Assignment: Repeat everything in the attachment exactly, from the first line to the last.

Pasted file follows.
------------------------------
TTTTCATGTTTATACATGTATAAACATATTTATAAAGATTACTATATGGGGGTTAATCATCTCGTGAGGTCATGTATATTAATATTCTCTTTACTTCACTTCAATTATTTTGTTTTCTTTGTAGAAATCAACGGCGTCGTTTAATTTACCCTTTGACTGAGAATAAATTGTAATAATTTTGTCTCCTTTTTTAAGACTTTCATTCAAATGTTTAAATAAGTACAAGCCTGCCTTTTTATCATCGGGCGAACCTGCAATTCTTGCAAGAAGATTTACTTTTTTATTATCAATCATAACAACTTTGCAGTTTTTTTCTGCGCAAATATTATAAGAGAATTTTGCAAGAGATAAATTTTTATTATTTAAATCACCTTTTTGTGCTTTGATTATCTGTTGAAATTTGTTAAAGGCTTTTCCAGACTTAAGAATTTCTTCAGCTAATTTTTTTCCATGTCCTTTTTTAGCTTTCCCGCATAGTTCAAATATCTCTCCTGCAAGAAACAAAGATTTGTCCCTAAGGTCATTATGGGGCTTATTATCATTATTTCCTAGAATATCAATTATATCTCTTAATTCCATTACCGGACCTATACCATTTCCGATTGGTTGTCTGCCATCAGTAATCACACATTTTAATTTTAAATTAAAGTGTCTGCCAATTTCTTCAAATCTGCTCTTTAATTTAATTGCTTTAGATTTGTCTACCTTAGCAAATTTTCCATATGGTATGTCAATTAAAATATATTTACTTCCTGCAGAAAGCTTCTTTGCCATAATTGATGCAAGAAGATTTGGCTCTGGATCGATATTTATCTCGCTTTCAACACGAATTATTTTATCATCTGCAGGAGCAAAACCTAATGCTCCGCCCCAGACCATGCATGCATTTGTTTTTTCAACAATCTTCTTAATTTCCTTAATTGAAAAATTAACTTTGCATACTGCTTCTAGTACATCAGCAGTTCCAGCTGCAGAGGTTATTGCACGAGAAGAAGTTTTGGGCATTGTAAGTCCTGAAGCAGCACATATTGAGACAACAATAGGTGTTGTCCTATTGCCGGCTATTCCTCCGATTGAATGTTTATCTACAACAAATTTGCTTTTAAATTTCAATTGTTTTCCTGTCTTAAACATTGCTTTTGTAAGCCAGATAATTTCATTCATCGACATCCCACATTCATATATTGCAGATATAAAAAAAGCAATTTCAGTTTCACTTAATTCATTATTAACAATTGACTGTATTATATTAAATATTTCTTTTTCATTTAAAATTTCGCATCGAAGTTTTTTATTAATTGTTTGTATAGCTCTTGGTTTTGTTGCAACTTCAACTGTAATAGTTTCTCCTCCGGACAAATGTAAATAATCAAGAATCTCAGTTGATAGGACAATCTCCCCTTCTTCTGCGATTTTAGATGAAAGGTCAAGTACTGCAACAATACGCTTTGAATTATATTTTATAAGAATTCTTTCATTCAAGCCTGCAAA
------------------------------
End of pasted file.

TTTTCATGTTTATACATGTATAAACATATTTATAAAGATTACTATATGGGGGTTAATCATCTCGTGAGGTCATGTATATTAATATTCTCTTTACTTCACTTCAATTATTTTGTTTTCTTTGTAGAAATCAACGGCGTCGTTTAATTTACCCTTTGACTGAGAATAAATTGTAATAATTTTGTCTCCTTTTTTAAGACTTTCATTCAAATGTTTAAATAAGTACAAGCCTGCCTTTTTATCATCGGGCGAACCTGCAATTCTTGCAAGAAGATTTACTTTTTTATTATCAATCATAACAACTTTGCAGTTTTTTTCTGCGCAAATATTATAAGAGAATTTTGCAAGAGATAAATTTTTATTATTTAAATCACCTTTTTGTGCTTTGATTATCTGTTGAAATTTGTTAAAGGCTTTTCCAGACTTAAGAATTTCTTCAGCTAATTTTTTTCCATGTCCTTTTTTAGCTTTCCCGCATAGTTCAAATATCTCTCCTGCAAGAAACAAAGATTTGTCCCTAAGGTCATTATGGGGCTTATTATCATTATTTCCTAGAATATCAATTATATCTCTTAATTCCATTACCGGACCTATACCATTTCCGATTGGTTGTCTGCCATCAGTAATCACACATTTTAATTTTAAATTAAAGTGTCTGCCAATTTCTTCAAATCTGCTCTTTAATTTAATTGCTTTAGATTTGTCTACCTTAGCAAATTTTCCATATGGTATGTCAATTAAAATATATTTACTTCCTGCAGAAAGCTTCTTTGCCATAATTGATGCAAGAAGATTTGGCTCTGGATCGATATTTATCTCGCTTTCAACACGAATTATTTTATCATCTGCAGGAGCAAAACCTAATGCTCCGCCCCAGACCATGCATGCATTTGTTTTTTCAACAATCTTCTTAATTTCCTTAATTGAAAAATTAACTTTGCATACTGCTTCTAGTACATCAGCAGTTCCAGCTGCAGAGGTTATTGCACGAGAAGAAGTTTTGGGCATTGTAAGTCCTGAAGCAGCACATATTGAGACAACAATAGGTGTTGTCCTATTGCCGGCTATTCCTCCGATTGAATGTTTATCTACAACAAATTTGCTTTTAAATTTCAATTGTTTTCCTGTCTTAAACATTGCTTTTGTAAGCCAGATAATTTCATTCATCGACATCCCACATTCATATATTGCAGATATAAAAAAAGCAATTTCAGTTTCACTTAATTCATTATTAACAATTGACTGTATTATATTAAATATTTCTTTTTCATTTAAAATTTCGCATCGAAGTTTTTTATTAATTGTTTGTATAGCTCTTGGTTTTGTTGCAACTTCAACTGTAATAGTTTCTCCTCCGGACAAATGTAAATAATCAAGAATCTCAGTTGATAGGACAATCTCCCCTTCTTCTGCGATTTTAGATGAAAGGTCAAGTACTGCAACAATACGCTTTGAATTATATTTTATAAGAATTCTTTCATTCAAGCCTGCAAA